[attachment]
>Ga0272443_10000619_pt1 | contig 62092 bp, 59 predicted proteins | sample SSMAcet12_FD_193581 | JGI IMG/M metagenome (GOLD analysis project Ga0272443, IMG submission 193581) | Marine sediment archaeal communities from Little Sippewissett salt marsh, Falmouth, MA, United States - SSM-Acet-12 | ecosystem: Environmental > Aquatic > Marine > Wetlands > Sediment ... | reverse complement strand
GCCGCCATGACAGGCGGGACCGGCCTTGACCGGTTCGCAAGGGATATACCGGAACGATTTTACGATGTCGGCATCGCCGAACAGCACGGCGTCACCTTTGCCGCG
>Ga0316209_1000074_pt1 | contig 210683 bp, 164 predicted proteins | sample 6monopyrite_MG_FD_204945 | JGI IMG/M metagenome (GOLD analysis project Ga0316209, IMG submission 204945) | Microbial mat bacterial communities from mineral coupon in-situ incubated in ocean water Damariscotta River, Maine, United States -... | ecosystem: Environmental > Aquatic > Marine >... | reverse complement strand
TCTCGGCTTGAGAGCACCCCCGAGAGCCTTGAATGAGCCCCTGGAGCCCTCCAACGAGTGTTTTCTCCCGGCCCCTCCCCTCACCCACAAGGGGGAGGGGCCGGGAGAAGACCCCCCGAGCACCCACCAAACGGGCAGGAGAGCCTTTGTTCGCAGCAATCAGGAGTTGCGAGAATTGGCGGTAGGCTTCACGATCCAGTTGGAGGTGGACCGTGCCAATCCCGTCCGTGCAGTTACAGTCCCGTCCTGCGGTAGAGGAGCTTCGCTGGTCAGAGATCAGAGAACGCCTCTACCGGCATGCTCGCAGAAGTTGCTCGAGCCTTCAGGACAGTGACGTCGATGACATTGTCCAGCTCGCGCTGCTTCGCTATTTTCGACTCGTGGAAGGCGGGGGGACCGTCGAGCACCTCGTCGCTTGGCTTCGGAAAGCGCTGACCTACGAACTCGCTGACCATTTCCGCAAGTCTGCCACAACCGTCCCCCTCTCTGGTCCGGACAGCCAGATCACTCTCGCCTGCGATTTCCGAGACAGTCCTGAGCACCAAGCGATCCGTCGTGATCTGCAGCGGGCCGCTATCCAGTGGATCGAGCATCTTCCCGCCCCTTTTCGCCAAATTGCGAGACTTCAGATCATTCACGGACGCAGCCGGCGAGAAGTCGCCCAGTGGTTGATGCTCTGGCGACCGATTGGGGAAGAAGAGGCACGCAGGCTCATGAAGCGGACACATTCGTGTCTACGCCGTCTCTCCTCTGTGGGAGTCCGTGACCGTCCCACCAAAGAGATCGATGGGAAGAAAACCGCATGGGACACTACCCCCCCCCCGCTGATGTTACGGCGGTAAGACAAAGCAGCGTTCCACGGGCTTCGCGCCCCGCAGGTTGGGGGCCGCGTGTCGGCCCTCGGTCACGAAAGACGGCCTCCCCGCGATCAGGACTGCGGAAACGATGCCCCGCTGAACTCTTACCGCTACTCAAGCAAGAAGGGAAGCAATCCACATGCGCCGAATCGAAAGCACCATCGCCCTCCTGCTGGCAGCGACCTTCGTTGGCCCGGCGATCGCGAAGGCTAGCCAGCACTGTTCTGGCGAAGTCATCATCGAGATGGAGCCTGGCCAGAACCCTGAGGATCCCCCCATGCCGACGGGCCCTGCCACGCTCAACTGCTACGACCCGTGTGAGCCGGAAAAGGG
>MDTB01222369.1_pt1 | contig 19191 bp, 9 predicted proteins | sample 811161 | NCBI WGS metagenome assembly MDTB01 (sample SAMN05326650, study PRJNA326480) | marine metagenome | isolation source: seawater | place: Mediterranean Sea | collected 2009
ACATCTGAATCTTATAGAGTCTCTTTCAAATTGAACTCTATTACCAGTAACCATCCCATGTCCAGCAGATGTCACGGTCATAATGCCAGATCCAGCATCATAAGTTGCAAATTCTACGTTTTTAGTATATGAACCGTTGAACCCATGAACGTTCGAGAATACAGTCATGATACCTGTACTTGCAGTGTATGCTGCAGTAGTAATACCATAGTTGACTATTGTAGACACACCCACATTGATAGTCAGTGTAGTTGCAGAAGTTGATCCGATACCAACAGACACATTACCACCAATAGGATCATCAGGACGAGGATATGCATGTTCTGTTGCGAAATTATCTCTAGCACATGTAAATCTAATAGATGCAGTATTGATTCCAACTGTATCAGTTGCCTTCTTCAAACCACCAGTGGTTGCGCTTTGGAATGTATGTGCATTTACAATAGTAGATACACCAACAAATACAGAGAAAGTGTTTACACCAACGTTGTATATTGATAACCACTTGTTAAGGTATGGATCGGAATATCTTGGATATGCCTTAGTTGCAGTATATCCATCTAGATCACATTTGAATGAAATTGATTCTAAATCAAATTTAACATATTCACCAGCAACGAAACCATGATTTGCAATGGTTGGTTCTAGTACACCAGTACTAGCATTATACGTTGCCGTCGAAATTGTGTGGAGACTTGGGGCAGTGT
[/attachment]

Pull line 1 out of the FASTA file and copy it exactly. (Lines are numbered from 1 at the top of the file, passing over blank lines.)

>Ga0272443_10000619_pt1 | contig 62092 bp, 59 predicted proteins | sample SSMAcet12_FD_193581 | JGI IMG/M metagenome (GOLD analysis project Ga0272443, IMG submission 193581) | Marine sediment archaeal communities from Little Sippewissett salt marsh, Falmouth, MA, United States - SSM-Acet-12 | ecosystem: Environmental > Aquatic > Marine > Wetlands > Sediment ... | reverse complement strand